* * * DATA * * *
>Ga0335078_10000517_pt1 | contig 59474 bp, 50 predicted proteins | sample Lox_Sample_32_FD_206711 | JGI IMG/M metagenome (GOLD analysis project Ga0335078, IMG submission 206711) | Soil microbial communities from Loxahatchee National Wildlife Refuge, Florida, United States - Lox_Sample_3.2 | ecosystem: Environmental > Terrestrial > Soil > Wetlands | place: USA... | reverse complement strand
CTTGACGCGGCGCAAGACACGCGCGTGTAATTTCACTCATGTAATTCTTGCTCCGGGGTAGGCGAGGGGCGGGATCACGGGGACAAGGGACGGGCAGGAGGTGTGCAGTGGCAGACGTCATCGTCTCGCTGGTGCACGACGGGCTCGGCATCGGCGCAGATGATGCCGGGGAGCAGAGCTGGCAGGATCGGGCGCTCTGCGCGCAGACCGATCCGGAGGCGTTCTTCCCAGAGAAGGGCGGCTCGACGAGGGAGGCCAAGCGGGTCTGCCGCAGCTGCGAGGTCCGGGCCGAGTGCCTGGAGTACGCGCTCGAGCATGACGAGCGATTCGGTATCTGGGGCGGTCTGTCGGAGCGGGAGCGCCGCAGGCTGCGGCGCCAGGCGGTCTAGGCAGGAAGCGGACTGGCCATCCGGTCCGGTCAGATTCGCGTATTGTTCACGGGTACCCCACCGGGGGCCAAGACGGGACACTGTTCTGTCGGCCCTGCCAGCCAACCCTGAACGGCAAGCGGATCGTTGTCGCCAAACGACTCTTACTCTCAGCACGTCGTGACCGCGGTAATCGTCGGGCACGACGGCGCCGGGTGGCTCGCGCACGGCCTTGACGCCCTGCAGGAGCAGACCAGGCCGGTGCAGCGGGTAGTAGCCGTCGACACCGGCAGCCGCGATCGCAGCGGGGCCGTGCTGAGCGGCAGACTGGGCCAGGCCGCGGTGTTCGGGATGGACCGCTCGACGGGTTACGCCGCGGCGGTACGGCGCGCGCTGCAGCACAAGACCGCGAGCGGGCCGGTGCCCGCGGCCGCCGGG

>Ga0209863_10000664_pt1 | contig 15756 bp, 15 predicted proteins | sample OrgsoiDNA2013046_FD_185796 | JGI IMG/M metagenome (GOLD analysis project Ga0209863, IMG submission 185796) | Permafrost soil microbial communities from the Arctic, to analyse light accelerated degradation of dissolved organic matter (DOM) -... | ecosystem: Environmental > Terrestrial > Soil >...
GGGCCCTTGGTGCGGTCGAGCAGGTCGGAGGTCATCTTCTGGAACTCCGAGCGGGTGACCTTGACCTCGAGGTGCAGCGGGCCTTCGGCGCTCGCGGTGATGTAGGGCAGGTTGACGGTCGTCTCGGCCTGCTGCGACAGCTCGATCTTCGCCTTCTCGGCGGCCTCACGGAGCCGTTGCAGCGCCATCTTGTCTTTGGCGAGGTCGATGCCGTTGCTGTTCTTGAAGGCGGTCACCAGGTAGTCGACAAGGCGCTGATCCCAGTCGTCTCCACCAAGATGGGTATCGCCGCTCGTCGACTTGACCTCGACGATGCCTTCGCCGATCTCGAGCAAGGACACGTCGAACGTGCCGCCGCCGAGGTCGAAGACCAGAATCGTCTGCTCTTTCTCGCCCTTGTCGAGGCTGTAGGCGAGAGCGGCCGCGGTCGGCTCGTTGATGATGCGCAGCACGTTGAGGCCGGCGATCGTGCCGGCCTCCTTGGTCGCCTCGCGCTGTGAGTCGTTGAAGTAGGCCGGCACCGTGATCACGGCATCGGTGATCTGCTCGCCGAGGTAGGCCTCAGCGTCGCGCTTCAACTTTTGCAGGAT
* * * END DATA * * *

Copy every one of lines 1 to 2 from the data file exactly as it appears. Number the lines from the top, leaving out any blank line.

>Ga0335078_10000517_pt1 | contig 59474 bp, 50 predicted proteins | sample Lox_Sample_32_FD_206711 | JGI IMG/M metagenome (GOLD analysis project Ga0335078, IMG submission 206711) | Soil microbial communities from Loxahatchee National Wildlife Refuge, Florida, United States - Lox_Sample_3.2 | ecosystem: Environmental > Terrestrial > Soil > Wetlands | place: USA... | reverse complement strand
CTTGACGCGGCGCAAGACACGCGCGTGTAATTTCACTCATGTAATTCTTGCTCCGGGGTAGGCGAGGGGCGGGATCACGGGGACAAGGGACGGGCAGGAGGTGTGCAGTGGCAGACGTCATCGTCTCGCTGGTGCACGACGGGCTCGGCATCGGCGCAGATGATGCCGGGGAGCAGAGCTGGCAGGATCGGGCGCTCTGCGCGCAGACCGATCCGGAGGCGTTCTTCCCAGAGAAGGGCGGCTCGACGAGGGAGGCCAAGCGGGTCTGCCGCAGCTGCGAGGTCCGGGCCGAGTGCCTGGAGTACGCGCTCGAGCATGACGAGCGATTCGGTATCTGGGGCGGTCTGTCGGAGCGGGAGCGCCGCAGGCTGCGGCGCCAGGCGGTCTAGGCAGGAAGCGGACTGGCCATCCGGTCCGGTCAGATTCGCGTATTGTTCACGGGTACCCCACCGGGGGCCAAGACGGGACACTGTTCTGTCGGCCCTGCCAGCCAACCCTGAACGGCAAGCGGATCGTTGTCGCCAAACGACTCTTACTCTCAGCACGTCGTGACCGCGGTAATCGTCGGGCACGACGGCGCCGGGTGGCTCGCGCACGGCCTTGACGCCCTGCAGGAGCAGACCAGGCCGGTGCAGCGGGTAGTAGCCGTCGACACCGGCAGCCGCGATCGCAGCGGGGCCGTGCTGAGCGGCAGACTGGGCCAGGCCGCGGTGTTCGGGATGGACCGCTCGACGGGTTACGCCGCGGCGGTACGGCGCGCGCTGCAGCACAAGACCGCGAGCGGGCCGGTGCCCGCGGCCGCCGGG